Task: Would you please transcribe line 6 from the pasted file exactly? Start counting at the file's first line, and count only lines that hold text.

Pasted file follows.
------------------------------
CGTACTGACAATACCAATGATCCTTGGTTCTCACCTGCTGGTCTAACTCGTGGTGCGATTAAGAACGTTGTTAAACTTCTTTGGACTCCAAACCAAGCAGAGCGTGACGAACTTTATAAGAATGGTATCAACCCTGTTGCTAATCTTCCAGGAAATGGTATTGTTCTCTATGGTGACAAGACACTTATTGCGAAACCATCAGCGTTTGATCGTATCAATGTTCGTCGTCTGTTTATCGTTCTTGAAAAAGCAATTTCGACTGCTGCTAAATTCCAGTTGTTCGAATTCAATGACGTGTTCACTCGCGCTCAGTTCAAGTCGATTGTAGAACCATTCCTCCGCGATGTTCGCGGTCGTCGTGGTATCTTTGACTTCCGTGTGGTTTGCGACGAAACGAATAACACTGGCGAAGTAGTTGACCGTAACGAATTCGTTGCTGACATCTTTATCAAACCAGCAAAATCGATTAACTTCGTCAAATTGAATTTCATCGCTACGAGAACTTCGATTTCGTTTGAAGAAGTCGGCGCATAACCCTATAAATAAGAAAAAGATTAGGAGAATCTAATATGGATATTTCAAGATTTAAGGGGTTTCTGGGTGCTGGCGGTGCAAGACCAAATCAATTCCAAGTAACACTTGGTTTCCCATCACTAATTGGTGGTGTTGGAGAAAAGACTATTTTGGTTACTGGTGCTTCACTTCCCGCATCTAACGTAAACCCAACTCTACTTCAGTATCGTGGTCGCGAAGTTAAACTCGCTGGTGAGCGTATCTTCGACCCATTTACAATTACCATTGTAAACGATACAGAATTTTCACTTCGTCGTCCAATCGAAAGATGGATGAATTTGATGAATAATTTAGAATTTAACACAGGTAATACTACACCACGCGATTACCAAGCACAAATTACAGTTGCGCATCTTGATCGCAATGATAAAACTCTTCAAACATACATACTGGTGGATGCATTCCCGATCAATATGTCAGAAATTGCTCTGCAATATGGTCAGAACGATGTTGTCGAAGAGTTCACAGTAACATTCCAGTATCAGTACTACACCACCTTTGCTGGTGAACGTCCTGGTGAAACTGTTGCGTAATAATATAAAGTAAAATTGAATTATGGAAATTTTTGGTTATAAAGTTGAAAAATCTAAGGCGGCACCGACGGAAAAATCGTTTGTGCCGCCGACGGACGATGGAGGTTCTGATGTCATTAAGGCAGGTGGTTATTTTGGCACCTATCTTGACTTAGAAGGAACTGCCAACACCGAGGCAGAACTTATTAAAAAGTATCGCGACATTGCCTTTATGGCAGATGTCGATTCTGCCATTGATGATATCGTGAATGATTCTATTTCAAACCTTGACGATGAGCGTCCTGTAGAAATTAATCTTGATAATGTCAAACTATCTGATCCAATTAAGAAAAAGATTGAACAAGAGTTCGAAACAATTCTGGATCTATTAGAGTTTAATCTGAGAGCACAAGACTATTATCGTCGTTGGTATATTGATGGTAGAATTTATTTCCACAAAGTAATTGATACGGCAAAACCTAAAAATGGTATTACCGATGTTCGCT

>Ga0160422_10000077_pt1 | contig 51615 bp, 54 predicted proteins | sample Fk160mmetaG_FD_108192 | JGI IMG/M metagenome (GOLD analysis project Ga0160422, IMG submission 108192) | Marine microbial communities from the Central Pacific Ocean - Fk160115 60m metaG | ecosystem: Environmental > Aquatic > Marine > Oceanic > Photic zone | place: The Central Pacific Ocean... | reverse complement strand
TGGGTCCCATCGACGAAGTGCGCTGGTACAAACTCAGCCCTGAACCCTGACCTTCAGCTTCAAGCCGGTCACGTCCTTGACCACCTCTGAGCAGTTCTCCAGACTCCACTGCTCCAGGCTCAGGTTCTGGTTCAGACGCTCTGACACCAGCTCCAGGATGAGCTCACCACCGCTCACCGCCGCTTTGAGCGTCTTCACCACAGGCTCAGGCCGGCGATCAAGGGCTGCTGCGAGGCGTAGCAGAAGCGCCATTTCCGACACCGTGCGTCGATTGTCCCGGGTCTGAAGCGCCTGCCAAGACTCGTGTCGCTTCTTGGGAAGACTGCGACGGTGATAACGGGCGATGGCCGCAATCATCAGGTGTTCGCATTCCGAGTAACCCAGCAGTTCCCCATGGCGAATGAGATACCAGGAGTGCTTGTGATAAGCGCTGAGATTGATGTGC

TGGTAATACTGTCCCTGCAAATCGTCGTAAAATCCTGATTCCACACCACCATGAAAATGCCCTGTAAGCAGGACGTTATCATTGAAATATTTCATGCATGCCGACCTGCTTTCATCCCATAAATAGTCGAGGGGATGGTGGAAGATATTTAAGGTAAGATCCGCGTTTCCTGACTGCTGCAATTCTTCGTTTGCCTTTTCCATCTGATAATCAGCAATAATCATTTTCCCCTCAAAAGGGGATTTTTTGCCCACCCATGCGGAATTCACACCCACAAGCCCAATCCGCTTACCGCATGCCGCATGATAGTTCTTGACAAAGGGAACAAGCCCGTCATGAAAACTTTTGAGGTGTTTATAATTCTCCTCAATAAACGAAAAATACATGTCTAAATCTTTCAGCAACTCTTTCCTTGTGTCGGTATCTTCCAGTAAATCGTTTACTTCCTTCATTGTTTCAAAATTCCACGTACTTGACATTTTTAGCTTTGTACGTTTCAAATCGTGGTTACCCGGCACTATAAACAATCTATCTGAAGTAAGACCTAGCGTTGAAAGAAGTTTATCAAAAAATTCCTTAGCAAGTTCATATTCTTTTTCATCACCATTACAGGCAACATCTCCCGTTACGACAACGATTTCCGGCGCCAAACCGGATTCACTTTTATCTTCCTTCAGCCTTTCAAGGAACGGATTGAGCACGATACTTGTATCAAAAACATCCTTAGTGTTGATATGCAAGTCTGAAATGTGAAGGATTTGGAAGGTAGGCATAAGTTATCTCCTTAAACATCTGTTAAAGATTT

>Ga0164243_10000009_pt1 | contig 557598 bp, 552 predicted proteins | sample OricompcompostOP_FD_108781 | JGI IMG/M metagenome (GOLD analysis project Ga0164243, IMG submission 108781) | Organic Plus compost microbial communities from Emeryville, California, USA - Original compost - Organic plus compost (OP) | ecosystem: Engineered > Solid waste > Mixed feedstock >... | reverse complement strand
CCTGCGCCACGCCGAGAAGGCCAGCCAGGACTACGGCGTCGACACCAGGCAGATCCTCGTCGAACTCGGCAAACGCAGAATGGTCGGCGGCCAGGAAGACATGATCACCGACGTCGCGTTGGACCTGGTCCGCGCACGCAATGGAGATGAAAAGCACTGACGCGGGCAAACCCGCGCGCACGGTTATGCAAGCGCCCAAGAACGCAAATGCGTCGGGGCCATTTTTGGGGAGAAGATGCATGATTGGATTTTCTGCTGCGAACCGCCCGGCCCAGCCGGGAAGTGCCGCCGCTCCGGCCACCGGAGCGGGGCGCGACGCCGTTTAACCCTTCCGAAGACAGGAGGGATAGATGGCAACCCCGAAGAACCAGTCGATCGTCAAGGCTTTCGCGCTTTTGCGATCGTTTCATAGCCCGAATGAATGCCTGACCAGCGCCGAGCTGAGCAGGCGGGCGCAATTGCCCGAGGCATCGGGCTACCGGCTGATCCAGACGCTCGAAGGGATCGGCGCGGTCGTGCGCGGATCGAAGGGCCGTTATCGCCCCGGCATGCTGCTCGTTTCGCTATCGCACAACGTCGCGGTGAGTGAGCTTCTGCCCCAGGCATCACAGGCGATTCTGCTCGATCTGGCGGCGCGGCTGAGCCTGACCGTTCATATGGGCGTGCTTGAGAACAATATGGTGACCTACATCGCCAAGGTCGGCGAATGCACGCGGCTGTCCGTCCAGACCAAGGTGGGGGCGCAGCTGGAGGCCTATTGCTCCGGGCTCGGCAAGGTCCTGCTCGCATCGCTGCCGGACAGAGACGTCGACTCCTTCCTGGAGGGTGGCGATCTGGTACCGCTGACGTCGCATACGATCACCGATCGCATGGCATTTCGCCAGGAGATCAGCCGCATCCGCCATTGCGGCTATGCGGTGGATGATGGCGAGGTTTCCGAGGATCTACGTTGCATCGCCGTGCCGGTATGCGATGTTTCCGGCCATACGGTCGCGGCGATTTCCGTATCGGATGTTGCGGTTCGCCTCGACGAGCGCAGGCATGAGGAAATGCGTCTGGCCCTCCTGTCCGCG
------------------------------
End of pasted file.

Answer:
CCTGCGCCACGCCGAGAAGGCCAGCCAGGACTACGGCGTCGACACCAGGCAGATCCTCGTCGAACTCGGCAAACGCAGAATGGTCGGCGGCCAGGAAGACATGATCACCGACGTCGCGTTGGACCTGGTCCGCGCACGCAATGGAGATGAAAAGCACTGACGCGGGCAAACCCGCGCGCACGGTTATGCAAGCGCCCAAGAACGCAAATGCGTCGGGGCCATTTTTGGGGAGAAGATGCATGATTGGATTTTCTGCTGCGAACCGCCCGGCCCAGCCGGGAAGTGCCGCCGCTCCGGCCACCGGAGCGGGGCGCGACGCCGTTTAACCCTTCCGAAGACAGGAGGGATAGATGGCAACCCCGAAGAACCAGTCGATCGTCAAGGCTTTCGCGCTTTTGCGATCGTTTCATAGCCCGAATGAATGCCTGACCAGCGCCGAGCTGAGCAGGCGGGCGCAATTGCCCGAGGCATCGGGCTACCGGCTGATCCAGACGCTCGAAGGGATCGGCGCGGTCGTGCGCGGATCGAAGGGCCGTTATCGCCCCGGCATGCTGCTCGTTTCGCTATCGCACAACGTCGCGGTGAGTGAGCTTCTGCCCCAGGCATCACAGGCGATTCTGCTCGATCTGGCGGCGCGGCTGAGCCTGACCGTTCATATGGGCGTGCTTGAGAACAATATGGTGACCTACATCGCCAAGGTCGGCGAATGCACGCGGCTGTCCGTCCAGACCAAGGTGGGGGCGCAGCTGGAGGCCTATTGCTCCGGGCTCGGCAAGGTCCTGCTCGCATCGCTGCCGGACAGAGACGTCGACTCCTTCCTGGAGGGTGGCGATCTGGTACCGCTGACGTCGCATACGATCACCGATCGCATGGCATTTCGCCAGGAGATCAGCCGCATCCGCCATTGCGGCTATGCGGTGGATGATGGCGAGGTTTCCGAGGATCTACGTTGCATCGCCGTGCCGGTATGCGATGTTTCCGGCCATACGGTCGCGGCGATTTCCGTATCGGATGTTGCGGTTCGCCTCGACGAGCGCAGGCATGAGGAAATGCGTCTGGCCCTCCTGTCCGCG